Smyth says no applications from West Group have come before the Planning Commission since November, when they approved the application for the new residences at Tysons.
"That was before I knew my life would change in this way," she said. She announced her candidacy for Connolly's vacant seat in April and defeated Becky Cate and Pat Morrison in a party caucus in June.
Of the $199 contributions from West Group, "They are all reported," she said. "In the grand scheme of things, $199 is not a big deal."
SMYTH is an ardent supporter of Rail to Dulles and believes it can be paid for, she said.
“We’re getting the financing lined up for the phase through Tysons” to Wiehle Avenue, she said. “We are working on the tax district and getting state and federal contributions.
“I think we need to have Rail to Dulles, something seamless, because of the capacity issue. Rail is going to handle that many more people and take more cars off the road,” Smyth said.
On taxes, she pointed to Hyland’s pledge to limit tax increases to 5 percent.
“We are all taxpayers, and we want to keep our taxes as low as possible,” said Smyth. “By the same token, we want to be able to pay for our central services. The tax cap is a formula that sounds good but doesn’t fix the underlying problem,” Smyth said. “We have an antiquated tax system.
“We need to restructure it so we have a wider variety of taxes and are less dependent on the residential property tax.”
“If we really work at it, we can keep people’s residential taxes at 5 percent,” Hyland said. “Fairfax County gets a lot of other revenue from different sources. But because the economy has been down, they haven’t been growing as much. We need to take action to increase revenue from existing sources,” he said, including enhancing the value of commercial real estate.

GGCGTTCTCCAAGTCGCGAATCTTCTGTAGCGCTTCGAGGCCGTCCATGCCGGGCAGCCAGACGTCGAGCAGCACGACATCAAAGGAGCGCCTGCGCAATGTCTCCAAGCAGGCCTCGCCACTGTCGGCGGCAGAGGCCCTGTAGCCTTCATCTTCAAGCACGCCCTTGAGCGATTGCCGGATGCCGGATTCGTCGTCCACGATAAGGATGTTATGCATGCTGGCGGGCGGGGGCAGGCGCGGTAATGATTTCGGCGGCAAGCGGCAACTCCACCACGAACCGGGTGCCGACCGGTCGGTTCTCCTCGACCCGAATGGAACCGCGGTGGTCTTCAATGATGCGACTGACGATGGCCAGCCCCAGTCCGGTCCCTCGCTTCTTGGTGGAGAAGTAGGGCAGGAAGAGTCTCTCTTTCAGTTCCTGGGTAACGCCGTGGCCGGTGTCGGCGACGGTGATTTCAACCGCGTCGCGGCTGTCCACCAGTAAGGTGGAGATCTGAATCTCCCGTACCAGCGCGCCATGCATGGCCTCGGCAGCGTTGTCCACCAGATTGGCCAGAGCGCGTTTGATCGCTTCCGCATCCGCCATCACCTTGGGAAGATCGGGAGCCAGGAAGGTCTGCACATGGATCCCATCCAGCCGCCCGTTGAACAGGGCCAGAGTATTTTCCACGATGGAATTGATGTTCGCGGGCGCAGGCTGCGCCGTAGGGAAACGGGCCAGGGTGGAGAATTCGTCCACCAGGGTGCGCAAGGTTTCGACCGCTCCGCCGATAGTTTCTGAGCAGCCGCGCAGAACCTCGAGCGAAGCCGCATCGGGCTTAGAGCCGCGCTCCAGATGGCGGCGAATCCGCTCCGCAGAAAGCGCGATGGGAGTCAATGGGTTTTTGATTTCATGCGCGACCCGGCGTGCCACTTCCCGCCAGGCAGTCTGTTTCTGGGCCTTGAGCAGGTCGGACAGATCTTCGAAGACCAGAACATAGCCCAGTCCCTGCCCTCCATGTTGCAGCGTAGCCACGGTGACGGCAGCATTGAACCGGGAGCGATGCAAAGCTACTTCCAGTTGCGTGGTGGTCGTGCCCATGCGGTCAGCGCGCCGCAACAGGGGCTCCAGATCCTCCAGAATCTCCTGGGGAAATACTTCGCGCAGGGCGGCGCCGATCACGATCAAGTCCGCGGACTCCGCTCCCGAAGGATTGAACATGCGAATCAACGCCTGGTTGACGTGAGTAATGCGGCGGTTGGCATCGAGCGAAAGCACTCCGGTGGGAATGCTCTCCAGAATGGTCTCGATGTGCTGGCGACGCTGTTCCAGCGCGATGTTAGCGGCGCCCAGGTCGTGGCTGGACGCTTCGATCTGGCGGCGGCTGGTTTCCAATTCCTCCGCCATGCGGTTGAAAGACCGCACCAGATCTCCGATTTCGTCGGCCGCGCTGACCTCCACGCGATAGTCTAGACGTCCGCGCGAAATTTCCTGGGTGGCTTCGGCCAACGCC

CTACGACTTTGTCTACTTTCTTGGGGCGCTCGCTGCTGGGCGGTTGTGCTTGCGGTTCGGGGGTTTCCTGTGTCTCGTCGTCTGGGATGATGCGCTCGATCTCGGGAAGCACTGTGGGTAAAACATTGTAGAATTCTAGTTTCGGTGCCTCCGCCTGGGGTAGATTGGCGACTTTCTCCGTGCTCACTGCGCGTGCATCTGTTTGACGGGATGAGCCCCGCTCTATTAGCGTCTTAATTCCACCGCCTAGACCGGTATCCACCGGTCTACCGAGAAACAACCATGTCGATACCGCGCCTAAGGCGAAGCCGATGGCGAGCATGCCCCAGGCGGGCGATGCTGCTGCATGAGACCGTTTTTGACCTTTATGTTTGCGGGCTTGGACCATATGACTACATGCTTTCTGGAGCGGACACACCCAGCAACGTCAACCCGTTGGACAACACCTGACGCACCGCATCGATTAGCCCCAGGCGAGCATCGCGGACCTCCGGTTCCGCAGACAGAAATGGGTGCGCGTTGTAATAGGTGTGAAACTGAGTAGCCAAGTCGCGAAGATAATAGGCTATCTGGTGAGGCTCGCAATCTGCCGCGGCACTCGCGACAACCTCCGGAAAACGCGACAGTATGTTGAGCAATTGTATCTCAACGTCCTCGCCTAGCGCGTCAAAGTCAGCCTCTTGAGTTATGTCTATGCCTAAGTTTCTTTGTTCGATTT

On transportation, Hyland wants a road bond to take an assessment of bottlenecks and update light synchronization. A tax district, he said, could potentially finance Rail to Dulles. “It’s the federal government that has to put 50 percent of the money down,” Hyland said. “We shouldn’t have to turn to county revenue to pay for traffic improvements.”
More buses, which Smyth favors, won’t fix traffic, Hyland said.
Smyth, a substitute teacher, says education should be a top priority.
She’s been endorsed by both teachers organizations in Fairfax County.
The Sierra Club, the Firefighters and Paramedics union, and the Northern Virginia Realtors Association have also endorsed her.
Hyland has endorsements from Republican office holders U.S. Sen. John Warner (R), U.S. Reps. Tom Davis (R-11th) and Frank Wolf (R-10th), and Virginia Attorney General Jerry Kilgore.